Trump encouraged vulnerable consumers to invest in sham businesses, lawsuit says

Trump encouraged vulnerable consumers to invest in sham businesses, lawsuit says
© Stefani Reynolds

President TrumpDonald John Trump2020 Democrats spar over socialism ahead of first debate Senate passes .5 billion border bill, setting up fight with House 'Teflon Don' avoids the scorn of the 'family values' GOP — again MORE and three of his children persuaded vulnerable consumers to invest hundreds or thousands of dollars in fake business opportunities in exchange for “large, secret payments,” according to a lawsuit filed Monday.

The lawsuit, filed in the U.S. District Court for the Southern District of New York on Monday, was first reported by The New York Times. It alleges that Trump and three of his adult children — Donald Trump Jr.Donald (Don) John TrumpDemocrats seek to ban federal spending at Trump businesses Republicans, Trump Jr. signal support for embattled West Virginia governor The Hill's Morning Report — US strikes approved against Iran pulled back MORE, Eric TrumpEric Frederick TrumpEric Trump says he was spit on by employee at high-end Chicago bar Democrats seek to ban federal spending at Trump businesses The Hill's 12:30 Report — Presented by MAPRx — Trump jumps into 2020 race MORE and Ivanka TrumpIvana (Ivanka) Marie TrumpMika Brzezinski to Ivanka and Melania: 'You will go down in history as having done nothing about' conditions for migrant children Jared Kushner, Ivanka Trump to appear at fundraiser for Jim Jordan: report Apple in front lines of Trump trade war MORE deliberately misled consumers to invest in business opportunities and training programs offered by three consumer-facing companies in exchange for “large, secret payments” between 2005 and 2015.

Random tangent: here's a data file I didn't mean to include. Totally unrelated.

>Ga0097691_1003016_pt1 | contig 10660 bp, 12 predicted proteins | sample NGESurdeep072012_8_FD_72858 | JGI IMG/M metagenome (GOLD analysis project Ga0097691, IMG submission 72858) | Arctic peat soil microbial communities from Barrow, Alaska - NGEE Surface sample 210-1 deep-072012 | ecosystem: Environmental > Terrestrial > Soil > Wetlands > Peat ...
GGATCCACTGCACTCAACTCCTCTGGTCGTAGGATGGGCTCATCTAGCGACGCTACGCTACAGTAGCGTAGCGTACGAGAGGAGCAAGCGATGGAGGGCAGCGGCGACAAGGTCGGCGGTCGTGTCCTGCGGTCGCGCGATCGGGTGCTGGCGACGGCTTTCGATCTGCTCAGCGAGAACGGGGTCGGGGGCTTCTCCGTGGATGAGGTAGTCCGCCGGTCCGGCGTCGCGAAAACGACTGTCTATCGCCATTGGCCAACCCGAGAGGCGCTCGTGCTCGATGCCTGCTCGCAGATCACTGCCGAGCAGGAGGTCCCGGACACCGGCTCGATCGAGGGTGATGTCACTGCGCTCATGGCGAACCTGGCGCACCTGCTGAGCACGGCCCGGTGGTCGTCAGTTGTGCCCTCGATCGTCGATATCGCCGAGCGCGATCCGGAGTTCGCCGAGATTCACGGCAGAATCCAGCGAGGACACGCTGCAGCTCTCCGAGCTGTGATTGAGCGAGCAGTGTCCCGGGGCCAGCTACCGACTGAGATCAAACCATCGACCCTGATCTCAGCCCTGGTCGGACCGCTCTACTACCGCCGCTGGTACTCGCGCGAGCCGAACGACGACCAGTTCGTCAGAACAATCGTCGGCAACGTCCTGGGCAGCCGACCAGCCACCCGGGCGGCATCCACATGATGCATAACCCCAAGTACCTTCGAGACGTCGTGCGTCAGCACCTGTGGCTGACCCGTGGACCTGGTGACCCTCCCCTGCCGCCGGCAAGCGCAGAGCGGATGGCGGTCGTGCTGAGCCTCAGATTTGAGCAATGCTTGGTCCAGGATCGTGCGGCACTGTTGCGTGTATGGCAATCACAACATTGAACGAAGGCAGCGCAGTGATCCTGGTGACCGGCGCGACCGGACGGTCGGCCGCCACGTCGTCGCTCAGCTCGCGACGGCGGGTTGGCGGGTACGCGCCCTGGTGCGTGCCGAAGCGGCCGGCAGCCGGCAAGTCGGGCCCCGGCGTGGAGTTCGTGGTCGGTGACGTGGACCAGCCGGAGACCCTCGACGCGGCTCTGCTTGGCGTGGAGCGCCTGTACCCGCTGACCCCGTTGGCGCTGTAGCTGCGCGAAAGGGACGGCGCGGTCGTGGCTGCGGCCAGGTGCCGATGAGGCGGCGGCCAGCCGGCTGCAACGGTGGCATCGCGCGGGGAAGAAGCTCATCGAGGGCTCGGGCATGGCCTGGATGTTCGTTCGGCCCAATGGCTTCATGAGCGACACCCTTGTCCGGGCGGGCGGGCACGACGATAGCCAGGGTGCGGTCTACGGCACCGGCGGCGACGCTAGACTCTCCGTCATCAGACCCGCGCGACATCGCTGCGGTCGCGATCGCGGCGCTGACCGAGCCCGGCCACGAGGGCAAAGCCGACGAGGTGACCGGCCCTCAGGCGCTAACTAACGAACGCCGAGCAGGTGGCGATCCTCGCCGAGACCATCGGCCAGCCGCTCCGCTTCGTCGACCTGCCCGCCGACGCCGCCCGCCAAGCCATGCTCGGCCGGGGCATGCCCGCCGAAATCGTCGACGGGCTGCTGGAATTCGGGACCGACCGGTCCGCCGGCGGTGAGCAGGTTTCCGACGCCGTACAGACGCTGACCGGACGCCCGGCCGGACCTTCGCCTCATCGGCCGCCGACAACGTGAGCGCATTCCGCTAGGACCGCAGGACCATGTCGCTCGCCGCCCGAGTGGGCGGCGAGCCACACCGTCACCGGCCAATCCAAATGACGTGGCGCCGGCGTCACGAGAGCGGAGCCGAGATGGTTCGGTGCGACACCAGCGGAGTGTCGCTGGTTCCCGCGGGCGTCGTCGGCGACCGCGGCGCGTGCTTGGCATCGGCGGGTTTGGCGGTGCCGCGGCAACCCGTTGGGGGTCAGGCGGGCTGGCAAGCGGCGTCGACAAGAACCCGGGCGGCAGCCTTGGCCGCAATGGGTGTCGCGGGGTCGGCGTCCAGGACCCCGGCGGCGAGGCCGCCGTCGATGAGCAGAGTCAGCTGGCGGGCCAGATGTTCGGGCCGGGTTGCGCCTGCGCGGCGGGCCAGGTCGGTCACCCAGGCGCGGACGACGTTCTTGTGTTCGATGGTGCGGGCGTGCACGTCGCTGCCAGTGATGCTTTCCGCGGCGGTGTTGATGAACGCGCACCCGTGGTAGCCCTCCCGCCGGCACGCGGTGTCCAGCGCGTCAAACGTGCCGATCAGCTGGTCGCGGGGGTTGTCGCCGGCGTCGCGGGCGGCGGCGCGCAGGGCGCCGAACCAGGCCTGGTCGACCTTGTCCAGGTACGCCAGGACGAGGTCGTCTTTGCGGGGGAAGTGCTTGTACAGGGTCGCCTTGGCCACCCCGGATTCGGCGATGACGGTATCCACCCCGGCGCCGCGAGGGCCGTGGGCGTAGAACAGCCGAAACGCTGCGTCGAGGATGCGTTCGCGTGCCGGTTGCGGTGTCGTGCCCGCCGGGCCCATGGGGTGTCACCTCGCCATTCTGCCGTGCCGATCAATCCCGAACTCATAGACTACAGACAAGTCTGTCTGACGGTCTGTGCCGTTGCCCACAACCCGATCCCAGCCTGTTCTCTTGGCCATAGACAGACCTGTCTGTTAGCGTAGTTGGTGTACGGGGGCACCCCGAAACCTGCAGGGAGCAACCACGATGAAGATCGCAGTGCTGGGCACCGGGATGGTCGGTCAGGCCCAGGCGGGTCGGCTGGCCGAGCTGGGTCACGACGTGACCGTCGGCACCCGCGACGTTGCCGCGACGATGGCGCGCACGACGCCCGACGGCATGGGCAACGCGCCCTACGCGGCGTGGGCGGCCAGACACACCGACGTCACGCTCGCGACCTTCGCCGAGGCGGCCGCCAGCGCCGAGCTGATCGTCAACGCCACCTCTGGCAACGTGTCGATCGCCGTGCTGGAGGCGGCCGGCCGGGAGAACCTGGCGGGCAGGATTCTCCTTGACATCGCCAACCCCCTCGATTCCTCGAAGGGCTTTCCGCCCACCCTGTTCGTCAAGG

The three companies named were ACN Opportunity, a multilevel marketing company that provides telecommunications; The Trump Network, which sold an array of diet supplements and multivitamins; and The Trump Institute, a live-seminar program that purported to sell Trump’s "secrets to success," according the lawsuit.

Four plaintiffs brought the lawsuit, but their identities are not public. The lawsuit names them only as Jane Doe, Luke Loe, Richard Roe and Mary Moe.

The lawsuit says the Trump Organization told investors they would have reasonable probability of commercial success if they bought into the investments; that Trump was endorsing and promoting the investments because he believed they would be profitable; and that Trump’s endorsement was based on personal experience.

“Indeed, defendants were aware that the vast majority of consumers would lose whatever money they invested in the business opportunities and training programs the endorsed entities offered,” the 164-page complaint alleges.

The Trumps allegedly made millions of dollars conning victims that “were then and now among the most economically marginalized and vulnerable Americans,” according to the complaint. 

Neither the White House nor the Trump Organization responded to requests for comment.

Roberta Kaplan and John Quinn, two attorneys representing the victims, did not respond to requests for comment. Kaplan told The New York Times that the lawsuit was being funded by the Tesseract Research Center, and the Times reported that the chairman of the organization has donated to Democratic candidates.

Neither the White House nor the Trump Organization immediately responded to requests for comment.

  Read lawsuit by kballuck1 on Scribd